The data acquisition of the mascot is carried out with the aid of a turntable, allowing for a predominantly automated digitization of the measuring object. Occasional areas which were missed out during the digitization process are easily filled in with additional data captures.
Signs of scratches or holes on the original figurine which have also been captured in the scanning process, are easily rectified simply by removing these flaws in the respective digitized data sets or within the reverse engineering process: Every single time, therefore, the result is an impeccable and unspoilt surface. The digital image of the mascot is provided in various standard data formats, one of which being the STL format required for the subsequent 3D print generation.
For the production of cast molds, a 3D data set (polygon mesh) is calculated upon completion of the data acquisition of the entire object and then exported to the reverse engineering software Rapidform XOR3. The three-dimensional model of the object is acquired from the scanning process in order to perform the reverse engineering process and to generate a complete CAD data set. To verify the reverse engineering, the 3D model (polygon mesh) and the reversed data set (CAD model) are compared against each other within a matter of seconds; any identified deviations from the original are visualized using the method of false color mapping.
Thanks to the highly accurate digitization results using the AICON SmartScan, also an engine component can, for example, be three-dimensionally reproduced at very high level of precision, and with the aid of the specialized software Rapidform be prepared for the subsequent production.
Fast 3D date for faithful replicas
Even involving large scale data volumes, thanks to using an automated digitization approach an efficient and reliable workflow is guaranteed for each scanning project. The AICON SmartScan digitization system generates a straightforward and fast evaluation of the measuring results, providing the user with a comprehensive data base for further processing. This not only guarantees an efficient material usage in the production process, but also ensures that down to the smallest detail, every copied mascot in its final result is an exact replica of its original.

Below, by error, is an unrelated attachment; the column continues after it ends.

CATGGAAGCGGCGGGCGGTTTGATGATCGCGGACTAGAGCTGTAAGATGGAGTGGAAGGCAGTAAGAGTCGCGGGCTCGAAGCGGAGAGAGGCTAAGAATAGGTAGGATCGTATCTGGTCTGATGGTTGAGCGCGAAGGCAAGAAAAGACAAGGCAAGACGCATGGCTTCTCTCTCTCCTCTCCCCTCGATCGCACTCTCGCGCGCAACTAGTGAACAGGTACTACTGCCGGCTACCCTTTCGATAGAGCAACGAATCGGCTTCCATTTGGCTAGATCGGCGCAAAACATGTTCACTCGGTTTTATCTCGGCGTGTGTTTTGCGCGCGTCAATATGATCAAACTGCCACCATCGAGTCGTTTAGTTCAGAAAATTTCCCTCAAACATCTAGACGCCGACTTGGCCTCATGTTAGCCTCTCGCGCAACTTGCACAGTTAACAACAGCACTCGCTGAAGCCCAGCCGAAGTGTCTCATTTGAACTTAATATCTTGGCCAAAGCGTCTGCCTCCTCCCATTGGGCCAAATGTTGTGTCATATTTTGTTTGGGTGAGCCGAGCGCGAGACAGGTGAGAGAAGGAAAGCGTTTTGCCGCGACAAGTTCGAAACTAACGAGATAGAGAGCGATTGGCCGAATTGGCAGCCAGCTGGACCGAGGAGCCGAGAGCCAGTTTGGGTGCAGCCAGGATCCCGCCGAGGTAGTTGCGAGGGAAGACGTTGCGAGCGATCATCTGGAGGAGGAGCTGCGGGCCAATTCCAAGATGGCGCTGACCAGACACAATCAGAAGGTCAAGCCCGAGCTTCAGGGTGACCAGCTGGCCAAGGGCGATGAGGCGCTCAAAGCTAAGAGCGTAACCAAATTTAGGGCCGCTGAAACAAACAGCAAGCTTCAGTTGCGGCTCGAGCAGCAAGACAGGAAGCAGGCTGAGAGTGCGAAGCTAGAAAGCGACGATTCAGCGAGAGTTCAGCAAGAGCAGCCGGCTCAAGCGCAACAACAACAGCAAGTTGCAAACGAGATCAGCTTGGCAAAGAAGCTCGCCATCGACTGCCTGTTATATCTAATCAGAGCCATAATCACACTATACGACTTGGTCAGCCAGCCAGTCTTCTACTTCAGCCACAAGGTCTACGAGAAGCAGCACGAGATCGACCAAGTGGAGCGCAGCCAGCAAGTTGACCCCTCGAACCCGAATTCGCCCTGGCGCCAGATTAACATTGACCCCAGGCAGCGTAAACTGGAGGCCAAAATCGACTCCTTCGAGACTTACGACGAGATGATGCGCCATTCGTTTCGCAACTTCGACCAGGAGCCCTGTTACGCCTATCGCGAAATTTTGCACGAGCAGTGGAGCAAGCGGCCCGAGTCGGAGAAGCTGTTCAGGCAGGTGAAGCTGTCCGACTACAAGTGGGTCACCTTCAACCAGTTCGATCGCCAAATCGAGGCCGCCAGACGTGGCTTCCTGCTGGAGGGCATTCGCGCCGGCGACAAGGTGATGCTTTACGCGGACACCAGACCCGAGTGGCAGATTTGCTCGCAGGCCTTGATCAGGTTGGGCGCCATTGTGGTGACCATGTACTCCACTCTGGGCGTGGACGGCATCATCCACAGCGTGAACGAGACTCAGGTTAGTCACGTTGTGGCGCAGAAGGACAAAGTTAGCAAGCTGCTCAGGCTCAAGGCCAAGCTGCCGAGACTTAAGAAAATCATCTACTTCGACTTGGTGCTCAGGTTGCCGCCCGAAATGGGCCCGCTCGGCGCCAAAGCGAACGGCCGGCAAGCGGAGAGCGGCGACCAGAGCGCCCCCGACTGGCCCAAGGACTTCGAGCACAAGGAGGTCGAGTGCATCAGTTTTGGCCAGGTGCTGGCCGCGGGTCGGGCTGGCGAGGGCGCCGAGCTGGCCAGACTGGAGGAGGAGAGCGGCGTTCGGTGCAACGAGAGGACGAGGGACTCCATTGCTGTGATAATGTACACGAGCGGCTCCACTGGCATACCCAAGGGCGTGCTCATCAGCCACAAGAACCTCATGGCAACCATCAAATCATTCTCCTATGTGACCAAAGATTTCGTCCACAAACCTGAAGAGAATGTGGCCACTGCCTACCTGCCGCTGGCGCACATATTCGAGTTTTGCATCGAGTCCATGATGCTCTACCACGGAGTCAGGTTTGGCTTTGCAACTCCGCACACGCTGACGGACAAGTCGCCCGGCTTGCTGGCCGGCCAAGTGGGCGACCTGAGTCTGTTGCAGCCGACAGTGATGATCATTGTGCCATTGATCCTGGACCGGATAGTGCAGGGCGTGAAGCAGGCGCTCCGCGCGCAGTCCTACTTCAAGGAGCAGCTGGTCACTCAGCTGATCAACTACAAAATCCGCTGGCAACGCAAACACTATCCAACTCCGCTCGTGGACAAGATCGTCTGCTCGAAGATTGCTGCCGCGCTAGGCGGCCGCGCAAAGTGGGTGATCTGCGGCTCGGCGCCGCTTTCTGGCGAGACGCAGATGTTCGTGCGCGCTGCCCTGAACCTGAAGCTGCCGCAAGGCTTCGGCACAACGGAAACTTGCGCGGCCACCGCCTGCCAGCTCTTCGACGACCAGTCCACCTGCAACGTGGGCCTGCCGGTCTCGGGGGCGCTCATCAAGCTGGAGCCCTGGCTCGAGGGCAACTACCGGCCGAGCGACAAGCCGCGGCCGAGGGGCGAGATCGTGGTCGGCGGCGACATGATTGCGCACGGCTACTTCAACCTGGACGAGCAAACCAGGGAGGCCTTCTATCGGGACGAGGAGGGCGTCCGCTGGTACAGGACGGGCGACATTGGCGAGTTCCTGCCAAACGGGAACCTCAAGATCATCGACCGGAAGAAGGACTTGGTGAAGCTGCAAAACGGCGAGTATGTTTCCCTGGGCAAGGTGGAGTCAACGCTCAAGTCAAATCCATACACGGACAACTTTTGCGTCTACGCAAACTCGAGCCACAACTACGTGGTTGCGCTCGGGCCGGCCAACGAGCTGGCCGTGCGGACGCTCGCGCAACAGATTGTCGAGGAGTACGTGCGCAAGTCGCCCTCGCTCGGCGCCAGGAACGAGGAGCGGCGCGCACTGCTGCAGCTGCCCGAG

In cases in which original parts are no longer available in sufficient quantities, modern technologies thus offer new and efficient alternatives, for example the production of replica using the methods of rapid prototyping or mold casting.
For each process, the AICON SmartScan easily, swiftly and reliably generates the required 3D data. Thanks to this ingenious approach, the „Goddess of Speed“ will also in the future be able to grace the occasional stately Packard classic car model which has already lost its original bonnet mascot in its long ‘automobile life’.
We would like to express our appreciation to Mr. Peter Herzog for kindly loaning us one of the rare originals of the „Goddess of Speed“.